One-way ship and two-way barge traffic was restored Sunday in the wake of the collision that spilled about 9,000 barrels of gasoline blend stock into the waterway.
The Houston Ship Channel was partially reopened Sunday after a tanker collided with a tug that was pushing two barges Friday afternoon near Bayport, Texas, which caused an estimated 9,000 barrels of gasoline blend stock to spill into the waterway.
One-way ship and two-way barge traffic was restored, according to a release by the unified command, which is comprised of the U.S. Coast Guard, Texas General Land Office and Kirby Inland Marine. Forty-three ships had passed through the channel over the previous 24 hours as of 8 a.m. Central time Monday, and 56 vessels were queued to enter inbound and one was waiting to go outbound, said unified command joint information spokesperson Greg Beuerman.
The channel was closed from Lights 61 to 75 following the collision of the 755-foot tanker Genesis River and the tug Voyager, which was pushing two barges that were each loaded with about 25,000 barrels of the gasoline blend stock Reformate, near Lights 71-74. The cause of the incident remains under investigation, according to a statement by the unified command.
Lightering of the product from the damaged barge, which spilled the gasoline blend, was expected to finish Monday and the barge will be taken to a local shipyard upon completion, Beuerman said. Lightering of the second barge, which overturned in the waterway, will not begin until at least Tuesday, and “it’s premature to say when that might start or how long that might take,” he said.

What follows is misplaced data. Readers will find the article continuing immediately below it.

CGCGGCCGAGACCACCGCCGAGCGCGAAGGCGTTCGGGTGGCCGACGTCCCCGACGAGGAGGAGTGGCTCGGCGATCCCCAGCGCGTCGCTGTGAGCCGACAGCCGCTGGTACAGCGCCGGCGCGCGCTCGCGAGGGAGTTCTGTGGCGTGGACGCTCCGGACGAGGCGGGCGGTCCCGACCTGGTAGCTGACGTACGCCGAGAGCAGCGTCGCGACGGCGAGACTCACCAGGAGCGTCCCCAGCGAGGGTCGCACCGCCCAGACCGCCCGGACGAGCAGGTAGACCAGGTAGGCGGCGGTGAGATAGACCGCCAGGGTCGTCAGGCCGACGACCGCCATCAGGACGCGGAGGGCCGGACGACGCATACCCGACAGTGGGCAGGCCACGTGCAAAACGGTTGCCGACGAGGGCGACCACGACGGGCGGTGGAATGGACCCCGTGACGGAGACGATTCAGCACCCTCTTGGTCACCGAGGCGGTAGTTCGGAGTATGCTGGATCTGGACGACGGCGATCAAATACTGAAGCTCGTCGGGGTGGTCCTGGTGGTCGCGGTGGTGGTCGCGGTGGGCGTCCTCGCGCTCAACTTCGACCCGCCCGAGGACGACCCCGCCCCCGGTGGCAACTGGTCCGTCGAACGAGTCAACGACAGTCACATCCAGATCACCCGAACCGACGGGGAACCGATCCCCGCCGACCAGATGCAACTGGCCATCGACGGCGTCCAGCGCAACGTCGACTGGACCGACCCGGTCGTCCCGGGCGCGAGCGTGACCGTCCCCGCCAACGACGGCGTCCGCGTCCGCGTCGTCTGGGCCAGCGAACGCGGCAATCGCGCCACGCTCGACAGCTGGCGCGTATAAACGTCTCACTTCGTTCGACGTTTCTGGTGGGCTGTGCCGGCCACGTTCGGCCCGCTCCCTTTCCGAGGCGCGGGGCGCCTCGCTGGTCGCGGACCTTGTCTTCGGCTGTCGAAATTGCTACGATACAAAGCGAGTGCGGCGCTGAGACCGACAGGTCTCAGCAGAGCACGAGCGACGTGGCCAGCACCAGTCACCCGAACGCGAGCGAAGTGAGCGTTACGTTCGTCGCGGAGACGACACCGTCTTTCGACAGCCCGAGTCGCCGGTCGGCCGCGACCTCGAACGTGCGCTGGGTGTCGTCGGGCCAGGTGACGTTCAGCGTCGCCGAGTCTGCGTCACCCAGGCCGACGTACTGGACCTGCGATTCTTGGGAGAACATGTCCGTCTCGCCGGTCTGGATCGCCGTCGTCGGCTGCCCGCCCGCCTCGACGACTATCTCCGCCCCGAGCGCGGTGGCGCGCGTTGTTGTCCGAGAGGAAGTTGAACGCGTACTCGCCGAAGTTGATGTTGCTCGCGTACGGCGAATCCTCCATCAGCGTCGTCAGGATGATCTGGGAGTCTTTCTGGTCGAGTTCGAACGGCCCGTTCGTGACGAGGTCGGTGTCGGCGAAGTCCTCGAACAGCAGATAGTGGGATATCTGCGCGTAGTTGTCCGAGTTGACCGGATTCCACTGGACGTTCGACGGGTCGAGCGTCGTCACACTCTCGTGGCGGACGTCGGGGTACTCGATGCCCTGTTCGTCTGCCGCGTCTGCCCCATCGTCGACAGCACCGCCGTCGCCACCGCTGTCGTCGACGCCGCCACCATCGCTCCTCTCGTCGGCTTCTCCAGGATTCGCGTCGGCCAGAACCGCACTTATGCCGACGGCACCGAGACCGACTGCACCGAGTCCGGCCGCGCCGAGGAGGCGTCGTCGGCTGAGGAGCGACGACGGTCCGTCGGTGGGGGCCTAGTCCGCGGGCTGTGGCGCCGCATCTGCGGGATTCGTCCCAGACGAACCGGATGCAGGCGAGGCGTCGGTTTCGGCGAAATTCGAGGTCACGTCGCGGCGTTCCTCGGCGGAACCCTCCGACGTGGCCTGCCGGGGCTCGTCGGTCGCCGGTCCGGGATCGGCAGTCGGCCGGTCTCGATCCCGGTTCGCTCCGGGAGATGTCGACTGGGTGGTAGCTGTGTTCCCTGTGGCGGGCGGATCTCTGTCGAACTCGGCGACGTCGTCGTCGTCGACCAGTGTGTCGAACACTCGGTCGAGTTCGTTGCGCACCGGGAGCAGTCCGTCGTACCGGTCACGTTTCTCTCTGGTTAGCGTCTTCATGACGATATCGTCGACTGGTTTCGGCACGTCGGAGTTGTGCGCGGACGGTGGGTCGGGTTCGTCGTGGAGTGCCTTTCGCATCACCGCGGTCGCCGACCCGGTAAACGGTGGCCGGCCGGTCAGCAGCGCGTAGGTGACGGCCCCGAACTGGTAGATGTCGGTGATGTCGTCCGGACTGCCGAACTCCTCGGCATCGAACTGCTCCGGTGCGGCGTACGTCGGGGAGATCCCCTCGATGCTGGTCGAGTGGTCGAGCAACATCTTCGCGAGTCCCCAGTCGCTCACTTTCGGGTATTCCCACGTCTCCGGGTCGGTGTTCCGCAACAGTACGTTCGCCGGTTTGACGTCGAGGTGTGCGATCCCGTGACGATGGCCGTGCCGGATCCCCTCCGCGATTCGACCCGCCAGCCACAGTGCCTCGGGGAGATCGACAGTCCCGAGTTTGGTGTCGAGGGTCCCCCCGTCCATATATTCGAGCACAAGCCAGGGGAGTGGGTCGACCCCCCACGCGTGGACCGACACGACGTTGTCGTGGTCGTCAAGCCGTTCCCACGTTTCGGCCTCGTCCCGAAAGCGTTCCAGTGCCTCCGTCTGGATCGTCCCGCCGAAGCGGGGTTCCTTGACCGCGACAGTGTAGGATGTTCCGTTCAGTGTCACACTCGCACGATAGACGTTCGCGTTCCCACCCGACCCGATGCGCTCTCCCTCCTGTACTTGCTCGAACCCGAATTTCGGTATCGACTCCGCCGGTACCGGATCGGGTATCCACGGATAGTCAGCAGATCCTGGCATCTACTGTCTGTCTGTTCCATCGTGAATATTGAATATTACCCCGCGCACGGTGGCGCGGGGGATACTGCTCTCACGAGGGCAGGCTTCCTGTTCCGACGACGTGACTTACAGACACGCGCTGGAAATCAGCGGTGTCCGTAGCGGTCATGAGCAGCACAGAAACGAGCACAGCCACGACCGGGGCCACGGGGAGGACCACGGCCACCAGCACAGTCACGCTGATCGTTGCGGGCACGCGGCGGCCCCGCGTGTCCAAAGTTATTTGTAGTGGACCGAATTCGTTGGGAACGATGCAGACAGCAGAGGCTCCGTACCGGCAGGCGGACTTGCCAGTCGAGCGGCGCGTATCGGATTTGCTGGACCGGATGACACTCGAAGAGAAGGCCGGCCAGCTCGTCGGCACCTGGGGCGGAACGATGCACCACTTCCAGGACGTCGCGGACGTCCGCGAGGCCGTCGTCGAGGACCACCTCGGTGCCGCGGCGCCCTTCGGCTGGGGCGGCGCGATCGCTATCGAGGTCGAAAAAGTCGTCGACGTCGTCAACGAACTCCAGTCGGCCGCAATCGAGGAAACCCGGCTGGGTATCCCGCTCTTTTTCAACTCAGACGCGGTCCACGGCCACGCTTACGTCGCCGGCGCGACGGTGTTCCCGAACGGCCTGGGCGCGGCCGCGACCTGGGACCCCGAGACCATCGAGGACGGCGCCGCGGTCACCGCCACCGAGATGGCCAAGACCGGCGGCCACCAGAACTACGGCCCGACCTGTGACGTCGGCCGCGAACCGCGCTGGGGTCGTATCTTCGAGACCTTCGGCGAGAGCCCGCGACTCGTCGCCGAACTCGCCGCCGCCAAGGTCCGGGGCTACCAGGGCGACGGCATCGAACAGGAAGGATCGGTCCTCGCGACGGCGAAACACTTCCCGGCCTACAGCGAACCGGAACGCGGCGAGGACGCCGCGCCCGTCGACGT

“That process is complicated because the barge of course is upside down,” Beuerman told American Shipper by phone. “They will have to essentially drill holes into each of the various tanks of the barge and lighter product from each individual tank, so that’s going to be a little bit of a process in and of itself.”
The unified command had deployed 20,550 feet of product containment and absorbent boom to limit the spread of spilled product, according to the statement. The booms were placed around the incident itself and scattered at seven locations down the bay’s shoreline that were viewed as economic or environmental priorities, Beuerman said.
Response officials have continually conducted air monitoring through the area, and about 2,700 samples had been taken an analyzed as of noon Sunday, none of which “exceeded the established action levels,” Craig Kartye of the Texas General Land Office’s oil spill prevention program said, according to The Houston Chronicle. CTEH’s air monitoring recorded five detections of volatile organic compounds and two detections of benzene during a 12-hour period beginning noon Sunday, but subsequent readings were below detection level, according to preliminary air monitoring summaries.
Eight skimmers were in operations as of noon Sunday as were 334 federal, state and local response personnel engaged in both planning and implementing the response and clean-up operations, the unified command said.
The navigation safety zone that was expanded Sunday morning to include the area from the western shores of Lower Galveston Bay, extending south to Eagle Point in Saint Leon, east up to but not including the Houston Ship Channel, then north to but not including the Bayport Ship Channel was “slightly expanded during the afternoon,” Beuerman said.
“It was expanded very slightly further south along the bay along the westside of the bay, but certainly was not expanded further into the shipping channel or anything,” he explained.